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04 Feb. 2015 | Comments (0)
Across the globe, there is a tsunami of Baby Boomer retirements. This is good news for them and for the younger colleagues who will take their place. But what does this mean in terms of losing business-critical, experience-based knowledge — what we call deep smarts? One organization reported that the next anticipated wave of almost 700 retirements would mean the loss of over 27,000 years of experience. If that know-how and those skills (or better ones) can be hired on the open market — no problem. Or if the succession planning has been meticulous and a highly qualified successor can step right into the vacancy — terrific.
But in dozens of recent interviews with CTOs, CIOs, and top HR managers in preparation for writing our new book Critical Knowledge Transfer, we found that managers often don’t know what they have lost until after the expert leaves — and by then, it may be difficult to recover. In after-the-fact stories, we heard about critical losses in four areas in particular: relationships, reputation, re-work and regeneration. And the price tag associated with such losses were estimated to be as much as 20 times the more visible, tangible costs of recruitment and training.
First, consider relationships. Built up over years, they allowed a seasoned expert to pick up the phone and get a response from a customer’s CEO or a timely bit of analysis from an expert in a different field. “Smart people know other smart people,” a CTO commented to us. “When ‘Al’ suddenly left because of a family emergency, he left us his electronic file of contacts — but just names, email addresses, and phone numbers. We don’t really know when to use them, how reliable they are, what expertise they have. Without Al’s knowledge about why, when, and how to contact them, it’s just a list.”
That’s inconvenient, but not usually fatal. But we also heard about situations when corporate reputation took a hit because an incoming replacement didn’t have the high level of experience and skills expected. An engineer, whom we’ll call Amit, recalled being flown at great expense to a customer site to fix a problem that a relatively junior engineer had bungled. In fact, the customer had asked for Amit by name and was very disappointed to hear that he was retiring. Amit knew the client’s equipment, failure modes, and the work-arounds he could put in place until he could get a new part. “The new guy just didn’t have that experience,” he noted.
And what about re-work? We certainly don’t believe that a clone of the departing incumbent would be desirable, even if it were possible. Fresh thinking is often very valuable. But when the incoming successor has to spend time understanding product lines or critical processes, learning informal norms and ways to get things done, figuring out how organizational units interact — that’s all time-consuming, wasteful re-work. One company completely revamped their internal financial reporting system, spending almost $6 million over two years, only to find that the system did not fit the practices of their widespread businesses. The investment was made without the guidance of an IT director who had been with the company 30 years but had left and then died shortly afterwards. “The new IT director,” the CIO explained to us, “simply didn’t ask the right questions of the vendor. He asked if they could do it — but not how they were going to do it. He didn’t understand how most of our overseas businesses work. [The departed director] would never have made that mistake. We’re going to have to start over almost from scratch. And it’s not even the vendor’s fault. It’s ours.”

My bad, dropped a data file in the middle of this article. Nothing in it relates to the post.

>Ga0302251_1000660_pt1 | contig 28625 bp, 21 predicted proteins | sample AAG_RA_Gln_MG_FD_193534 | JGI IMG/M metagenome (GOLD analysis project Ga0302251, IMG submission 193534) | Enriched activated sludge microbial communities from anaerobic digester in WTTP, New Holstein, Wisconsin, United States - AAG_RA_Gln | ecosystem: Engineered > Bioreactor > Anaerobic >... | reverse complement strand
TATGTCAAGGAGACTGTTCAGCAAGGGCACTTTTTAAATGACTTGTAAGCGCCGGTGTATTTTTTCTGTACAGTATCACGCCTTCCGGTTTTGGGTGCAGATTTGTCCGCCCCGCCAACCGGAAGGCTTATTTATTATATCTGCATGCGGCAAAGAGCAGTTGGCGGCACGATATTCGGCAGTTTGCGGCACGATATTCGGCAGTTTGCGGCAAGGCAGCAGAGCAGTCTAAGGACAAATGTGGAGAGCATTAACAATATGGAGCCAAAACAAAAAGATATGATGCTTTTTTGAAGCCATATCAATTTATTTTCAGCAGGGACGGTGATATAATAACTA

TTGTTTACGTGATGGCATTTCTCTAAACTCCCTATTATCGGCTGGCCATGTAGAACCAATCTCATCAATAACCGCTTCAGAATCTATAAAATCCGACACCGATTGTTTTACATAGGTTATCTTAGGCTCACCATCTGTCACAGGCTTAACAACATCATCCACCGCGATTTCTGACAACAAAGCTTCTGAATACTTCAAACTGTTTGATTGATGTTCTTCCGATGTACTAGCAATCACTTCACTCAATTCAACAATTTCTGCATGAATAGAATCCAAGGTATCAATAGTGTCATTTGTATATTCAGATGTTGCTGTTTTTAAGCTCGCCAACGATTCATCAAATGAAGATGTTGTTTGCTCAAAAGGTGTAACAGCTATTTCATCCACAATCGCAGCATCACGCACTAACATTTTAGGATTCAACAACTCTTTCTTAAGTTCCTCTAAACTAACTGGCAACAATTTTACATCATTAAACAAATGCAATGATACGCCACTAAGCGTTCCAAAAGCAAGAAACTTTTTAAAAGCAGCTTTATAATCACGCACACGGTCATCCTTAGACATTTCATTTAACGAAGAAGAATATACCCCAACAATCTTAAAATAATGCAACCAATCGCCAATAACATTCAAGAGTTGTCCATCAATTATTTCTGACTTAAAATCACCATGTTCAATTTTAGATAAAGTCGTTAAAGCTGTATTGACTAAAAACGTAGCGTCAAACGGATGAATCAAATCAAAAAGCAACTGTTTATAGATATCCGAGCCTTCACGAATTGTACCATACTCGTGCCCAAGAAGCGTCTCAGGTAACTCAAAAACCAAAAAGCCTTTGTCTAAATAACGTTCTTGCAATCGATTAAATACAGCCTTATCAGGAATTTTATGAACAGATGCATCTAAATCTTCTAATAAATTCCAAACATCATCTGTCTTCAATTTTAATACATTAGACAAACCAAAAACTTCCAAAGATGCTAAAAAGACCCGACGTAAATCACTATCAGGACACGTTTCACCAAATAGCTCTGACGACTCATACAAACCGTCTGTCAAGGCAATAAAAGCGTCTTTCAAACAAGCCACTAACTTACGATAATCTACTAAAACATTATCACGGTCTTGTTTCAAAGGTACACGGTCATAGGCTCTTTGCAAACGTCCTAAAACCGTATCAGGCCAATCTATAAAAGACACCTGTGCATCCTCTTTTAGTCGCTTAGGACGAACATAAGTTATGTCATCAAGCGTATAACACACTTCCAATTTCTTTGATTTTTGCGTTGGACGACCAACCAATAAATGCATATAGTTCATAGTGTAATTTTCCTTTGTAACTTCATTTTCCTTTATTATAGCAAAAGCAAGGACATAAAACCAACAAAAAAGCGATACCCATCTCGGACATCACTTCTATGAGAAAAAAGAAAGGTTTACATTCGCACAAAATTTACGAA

Perhaps the most expensive knowledge to lose is the capability for regeneration, the capability to bring out the next new product. Innovation springs from fresh thinking, true. But it is also often built on years of experience and expertise with designing and producing a particular kind of product. When Boeing decided to build the Dreamliner 787 airplane, management anticipated it would be the most revolutionary jetliner created in 60 years. The success of this enormously complicated project depended on the expertise held in the heads and hands of Boeing engineers. However, with about half of the company’s top technical staff eligible for retirement in the next several years, Boeing management realized that it was essential to design a disciplined process for gathering detailed insight, knowledge, and experience in developing airplanes. As CTO John Tracy told us, “You can’t just write down how to create a new airplane and leave a page or two of instructions for the people after you. You need strategies and methods for capturing and sharing complex, unique, and hard-earned experience.”
You can never extract and transfer all the deep smarts that an expert has accumulated, but it’s important to identify what needs to be captured before it walks out the door. In-depth succession planning, knowledge-sharing programs, even just questioning the experts before they leave the organization are imperative steps to ensure that your organization’s deep smarts stay within the walls of your organization.
The four costs we’ve described are by no means the only ones associated with lack of knowledge transfer — but they are widespread and surprisingly pervasive. They put your company at risk, both immediately and in the future. Managers cannot afford to ignore them.
This blog first appeared on Harvard Business Review on 12/02/2014.